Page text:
Gospel Communities

When you see a well organized garden you immediately know several things have contributed to its fruitfulness: careful planning, intentional preparation, well timed planting and continual care.

“But those that were sown on the good soil are the ones who hear the word and accept it and bear fruit, thirtyfold and sixtyfold and a hundredfold.” Mark 4:20

What kind of fruit is our discipleship and church work producing? Are our Small Groups, Bible Studies and classes fruitful gardens of life transformation and frequent conversion growth? No doubt there is some fruit from our efforts, but often we settle for creating generally positive environments without a well designed plan to support productive evangelism and discipleship.

Think, for example, of your approach to reaching your immediate neighbors. Most of us are like this tilled up yard – having done some initial preparation of the relationships, being friendly and helpful, but we haven’t planted many gospel seeds in real spiritual conversations and we don’t have any regular structures in place (like a weekly evangelistic Bible study) to move those conversations forward.

In my experience that’s how many churches approach discipleship in general: creating positive environments in the Sunday service, Sunday School and small groups – but lacking a well designed plan to make disciples who make disciples. We encourage our people to reach out to their friends and neighbors with the good news of Jesus, but we don’t show them how to build the ongoing relational “gardening” structures to let spiritual conversations develop over time.

For years I have urged and encouraged people to share the gospel wherever they are – looking for those God moments and trying to create opportunities in daily life to pray with people and invite them to church. This is REACTIVE Evangelism – responding to the encounters and opportunities that come up in the normal course of life: at a restaurant, grocery story, gas station, workplace or gym. This is important work, well worth the effort in training people to see where God is working and join Him, using approaches and resources like God Space (Pollock).

But I’m convinced we need to help believers develop structures and patterns for PROACTIVE Evangelism in what we are calling Gospel Communities (often called Missional Communities or Microchurches). These are focused, intentional, ongoing initiatives to reach a single group of people or place, such as a small neighborhood or part of a city block.

Check out this 30 minute introduction to Gospel Communities from Jeff Vanderstelt (or listen to the podcast here). Jeff lists nine key elements to forming a missional community I summarize in seven:

First, grab one or two Christian friends. “And he gave the apostles, the prophets, the evangelists, the shepherds and teachers, to equip the saints for the work of ministry, for building up the body of Christ” (Eph. 4:11-12). Gather a leadership team that includes a catalytic starter (apostle), a relational gatherer (evangelist), a practical fixer (prophet), a pastoral caregiver (shepherd) and a thoughtful instructor (teacher). Some of these influencing styles may be embodied in one person or couple, but the point is to gather a team and not try to go it alone.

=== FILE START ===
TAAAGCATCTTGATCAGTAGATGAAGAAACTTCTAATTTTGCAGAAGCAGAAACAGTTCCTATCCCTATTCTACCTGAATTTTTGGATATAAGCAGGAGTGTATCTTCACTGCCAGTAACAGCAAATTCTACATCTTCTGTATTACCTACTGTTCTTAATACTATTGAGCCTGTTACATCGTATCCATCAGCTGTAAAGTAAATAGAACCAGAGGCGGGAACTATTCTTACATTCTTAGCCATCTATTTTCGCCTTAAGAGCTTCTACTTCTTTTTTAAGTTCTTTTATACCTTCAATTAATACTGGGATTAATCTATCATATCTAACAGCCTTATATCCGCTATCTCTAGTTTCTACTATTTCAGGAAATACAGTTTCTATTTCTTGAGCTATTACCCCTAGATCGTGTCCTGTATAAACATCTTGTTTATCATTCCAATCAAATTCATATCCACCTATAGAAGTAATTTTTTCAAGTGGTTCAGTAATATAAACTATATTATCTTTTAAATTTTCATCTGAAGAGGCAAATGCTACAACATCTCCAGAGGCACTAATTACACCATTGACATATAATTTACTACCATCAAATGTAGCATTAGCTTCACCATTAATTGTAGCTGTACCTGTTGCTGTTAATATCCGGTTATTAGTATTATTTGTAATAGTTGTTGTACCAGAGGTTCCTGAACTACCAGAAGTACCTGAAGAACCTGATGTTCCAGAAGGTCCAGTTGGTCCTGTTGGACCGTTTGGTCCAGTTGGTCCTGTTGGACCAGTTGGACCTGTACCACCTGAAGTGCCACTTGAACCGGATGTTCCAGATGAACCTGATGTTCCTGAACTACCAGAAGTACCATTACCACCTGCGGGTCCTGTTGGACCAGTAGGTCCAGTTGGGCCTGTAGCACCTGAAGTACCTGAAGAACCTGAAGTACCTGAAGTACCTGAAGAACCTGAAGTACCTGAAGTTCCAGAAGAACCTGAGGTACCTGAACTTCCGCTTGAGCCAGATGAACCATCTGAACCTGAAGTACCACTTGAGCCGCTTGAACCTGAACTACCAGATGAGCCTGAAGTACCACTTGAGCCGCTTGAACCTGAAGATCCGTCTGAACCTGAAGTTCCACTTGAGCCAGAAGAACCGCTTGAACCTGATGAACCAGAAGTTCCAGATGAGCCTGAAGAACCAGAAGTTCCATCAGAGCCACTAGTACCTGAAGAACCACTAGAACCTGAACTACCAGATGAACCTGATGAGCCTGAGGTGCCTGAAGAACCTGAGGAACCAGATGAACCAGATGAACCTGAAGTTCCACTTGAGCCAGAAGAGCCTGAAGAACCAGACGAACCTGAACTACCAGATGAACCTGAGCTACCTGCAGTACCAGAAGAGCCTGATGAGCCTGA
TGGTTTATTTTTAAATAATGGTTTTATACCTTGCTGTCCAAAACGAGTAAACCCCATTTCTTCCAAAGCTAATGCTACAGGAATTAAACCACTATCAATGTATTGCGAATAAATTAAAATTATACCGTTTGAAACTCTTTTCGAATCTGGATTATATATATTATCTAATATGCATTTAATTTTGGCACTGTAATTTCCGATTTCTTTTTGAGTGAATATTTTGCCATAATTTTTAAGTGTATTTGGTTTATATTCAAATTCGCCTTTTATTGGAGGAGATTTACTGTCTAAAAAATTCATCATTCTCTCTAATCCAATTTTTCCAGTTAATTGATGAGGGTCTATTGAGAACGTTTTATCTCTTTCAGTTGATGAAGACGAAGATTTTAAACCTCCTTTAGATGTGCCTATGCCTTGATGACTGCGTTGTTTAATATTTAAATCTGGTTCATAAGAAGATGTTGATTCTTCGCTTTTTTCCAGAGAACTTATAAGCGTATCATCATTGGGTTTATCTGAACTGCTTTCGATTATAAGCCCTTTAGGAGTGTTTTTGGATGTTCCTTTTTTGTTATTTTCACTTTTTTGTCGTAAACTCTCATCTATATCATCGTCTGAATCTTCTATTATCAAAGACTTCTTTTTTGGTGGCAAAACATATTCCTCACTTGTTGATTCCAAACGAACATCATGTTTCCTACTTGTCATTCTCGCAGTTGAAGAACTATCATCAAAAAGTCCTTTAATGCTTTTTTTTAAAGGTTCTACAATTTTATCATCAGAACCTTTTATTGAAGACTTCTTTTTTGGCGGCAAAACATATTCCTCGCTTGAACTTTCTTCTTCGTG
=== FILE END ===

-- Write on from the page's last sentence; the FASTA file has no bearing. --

Second, be sure to build on a Gospel Foundation. The driving force and central motivation must be the gospel and the glory of Jesus, rather than letting the mission itself or the abilities of the leaders take center stage. From start to finish Gospel Communities must be about saturating a place or people group with the good news of Jesus’ love and grace.

Third, there must be a well defined mission. This is where the proactive focus on a single place or people group becomes the guiding principle. It could be a dozen or so homes near yours, or the office where you work, or your child’s class in school or their sports team. Alternatively there might be a specific cause or problem the team comes together to address: homeless men, foster children, single mothers, addicts in recovery etc. Watch for a group of people the Lord puts on your heart, a passion God has given you for a cause and for God’s providential leading in the doors he opens and the connections he makes for you.

Fourth, get to work connecting and serving. Prayerfully discern with your team the ways you can adjust your lives to get to know the people you want to reach. Where do you they spend time? What are they interested in? What are the obstacles they face to responding to the gospel? What might become open doors for the gospel? In other words, start building the garden boxes, preparing the soil and planting the seeds for the kingdom impact you want to see.

Fifth, it’s time to practice your Gospel Fluency. Help your people become proficient in sharing their story with Jesus as the hero. Clearly express one or two problems you had before Jesus, the way you committed your life to Jesus and how He has changed your life, addressing those problems. Then move from your story into God’s story. Practice speaking about the work of God from creation to fall, redemption and restoration. Grow in declaring the truth of God’s love for people while at the same time displaying God’s love for people in practical forms of service.

Six, be sure to enlist a coach with some experience in disciplemaking and living on mission.

And seven, plan to multiply from the beginning. Our mission is to multiply disciplemakers and as we reproduce leaders, the natural result should be the multiplication of gospel communities.

For more on launching a new gospel community check out these additional episodes from the Saturate Podcast:

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